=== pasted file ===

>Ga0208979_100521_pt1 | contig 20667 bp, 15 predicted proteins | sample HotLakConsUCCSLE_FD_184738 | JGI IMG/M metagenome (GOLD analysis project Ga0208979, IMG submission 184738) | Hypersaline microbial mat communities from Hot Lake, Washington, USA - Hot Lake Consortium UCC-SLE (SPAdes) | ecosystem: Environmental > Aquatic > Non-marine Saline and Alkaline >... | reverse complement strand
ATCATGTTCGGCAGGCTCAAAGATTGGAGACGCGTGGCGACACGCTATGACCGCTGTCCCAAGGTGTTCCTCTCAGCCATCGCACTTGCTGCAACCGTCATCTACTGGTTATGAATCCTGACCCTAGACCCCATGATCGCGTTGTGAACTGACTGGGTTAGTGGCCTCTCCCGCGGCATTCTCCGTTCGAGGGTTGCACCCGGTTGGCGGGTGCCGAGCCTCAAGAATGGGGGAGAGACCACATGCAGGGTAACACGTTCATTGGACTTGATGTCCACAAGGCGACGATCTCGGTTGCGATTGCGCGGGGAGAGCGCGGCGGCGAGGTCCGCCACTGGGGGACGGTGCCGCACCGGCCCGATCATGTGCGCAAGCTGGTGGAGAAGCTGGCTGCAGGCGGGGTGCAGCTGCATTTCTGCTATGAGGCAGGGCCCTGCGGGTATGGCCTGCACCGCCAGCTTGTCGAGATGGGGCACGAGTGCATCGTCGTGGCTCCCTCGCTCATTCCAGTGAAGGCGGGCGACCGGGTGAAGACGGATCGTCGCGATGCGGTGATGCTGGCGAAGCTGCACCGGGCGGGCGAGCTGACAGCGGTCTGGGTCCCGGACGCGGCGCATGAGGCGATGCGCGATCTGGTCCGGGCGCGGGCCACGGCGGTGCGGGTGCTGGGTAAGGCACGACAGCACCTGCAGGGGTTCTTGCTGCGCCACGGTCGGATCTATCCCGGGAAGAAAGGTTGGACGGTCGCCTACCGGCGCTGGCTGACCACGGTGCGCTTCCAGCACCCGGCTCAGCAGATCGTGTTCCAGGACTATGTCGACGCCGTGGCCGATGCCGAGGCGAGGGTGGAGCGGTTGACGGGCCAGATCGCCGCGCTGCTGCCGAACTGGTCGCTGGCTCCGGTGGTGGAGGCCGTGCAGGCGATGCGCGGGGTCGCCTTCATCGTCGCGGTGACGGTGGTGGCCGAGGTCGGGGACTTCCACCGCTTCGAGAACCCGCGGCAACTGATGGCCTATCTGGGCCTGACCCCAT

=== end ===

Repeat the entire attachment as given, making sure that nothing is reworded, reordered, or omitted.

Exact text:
>Ga0208979_100521_pt1 | contig 20667 bp, 15 predicted proteins | sample HotLakConsUCCSLE_FD_184738 | JGI IMG/M metagenome (GOLD analysis project Ga0208979, IMG submission 184738) | Hypersaline microbial mat communities from Hot Lake, Washington, USA - Hot Lake Consortium UCC-SLE (SPAdes) | ecosystem: Environmental > Aquatic > Non-marine Saline and Alkaline >... | reverse complement strand
ATCATGTTCGGCAGGCTCAAAGATTGGAGACGCGTGGCGACACGCTATGACCGCTGTCCCAAGGTGTTCCTCTCAGCCATCGCACTTGCTGCAACCGTCATCTACTGGTTATGAATCCTGACCCTAGACCCCATGATCGCGTTGTGAACTGACTGGGTTAGTGGCCTCTCCCGCGGCATTCTCCGTTCGAGGGTTGCACCCGGTTGGCGGGTGCCGAGCCTCAAGAATGGGGGAGAGACCACATGCAGGGTAACACGTTCATTGGACTTGATGTCCACAAGGCGACGATCTCGGTTGCGATTGCGCGGGGAGAGCGCGGCGGCGAGGTCCGCCACTGGGGGACGGTGCCGCACCGGCCCGATCATGTGCGCAAGCTGGTGGAGAAGCTGGCTGCAGGCGGGGTGCAGCTGCATTTCTGCTATGAGGCAGGGCCCTGCGGGTATGGCCTGCACCGCCAGCTTGTCGAGATGGGGCACGAGTGCATCGTCGTGGCTCCCTCGCTCATTCCAGTGAAGGCGGGCGACCGGGTGAAGACGGATCGTCGCGATGCGGTGATGCTGGCGAAGCTGCACCGGGCGGGCGAGCTGACAGCGGTCTGGGTCCCGGACGCGGCGCATGAGGCGATGCGCGATCTGGTCCGGGCGCGGGCCACGGCGGTGCGGGTGCTGGGTAAGGCACGACAGCACCTGCAGGGGTTCTTGCTGCGCCACGGTCGGATCTATCCCGGGAAGAAAGGTTGGACGGTCGCCTACCGGCGCTGGCTGACCACGGTGCGCTTCCAGCACCCGGCTCAGCAGATCGTGTTCCAGGACTATGTCGACGCCGTGGCCGATGCCGAGGCGAGGGTGGAGCGGTTGACGGGCCAGATCGCCGCGCTGCTGCCGAACTGGTCGCTGGCTCCGGTGGTGGAGGCCGTGCAGGCGATGCGCGGGGTCGCCTTCATCGTCGCGGTGACGGTGGTGGCCGAGGTCGGGGACTTCCACCGCTTCGAGAACCCGCGGCAACTGATGGCCTATCTGGGCCTGACCCCAT